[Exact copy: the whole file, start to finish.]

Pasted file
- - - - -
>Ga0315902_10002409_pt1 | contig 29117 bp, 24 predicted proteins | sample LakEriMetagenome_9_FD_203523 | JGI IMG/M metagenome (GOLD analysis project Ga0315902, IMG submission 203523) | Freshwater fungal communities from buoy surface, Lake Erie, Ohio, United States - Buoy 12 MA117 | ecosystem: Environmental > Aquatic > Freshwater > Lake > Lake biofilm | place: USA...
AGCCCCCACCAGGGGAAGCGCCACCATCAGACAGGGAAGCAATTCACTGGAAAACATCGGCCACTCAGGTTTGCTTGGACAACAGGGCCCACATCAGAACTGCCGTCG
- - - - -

>Ga0315902_10002409_pt1 | contig 29117 bp, 24 predicted proteins | sample LakEriMetagenome_9_FD_203523 | JGI IMG/M metagenome (GOLD analysis project Ga0315902, IMG submission 203523) | Freshwater fungal communities from buoy surface, Lake Erie, Ohio, United States - Buoy 12 MA117 | ecosystem: Environmental > Aquatic > Freshwater > Lake > Lake biofilm | place: USA...
AGCCCCCACCAGGGGAAGCGCCACCATCAGACAGGGAAGCAATTCACTGGAAAACATCGGCCACTCAGGTTTGCTTGGACAACAGGGCCCACATCAGAACTGCCGTCG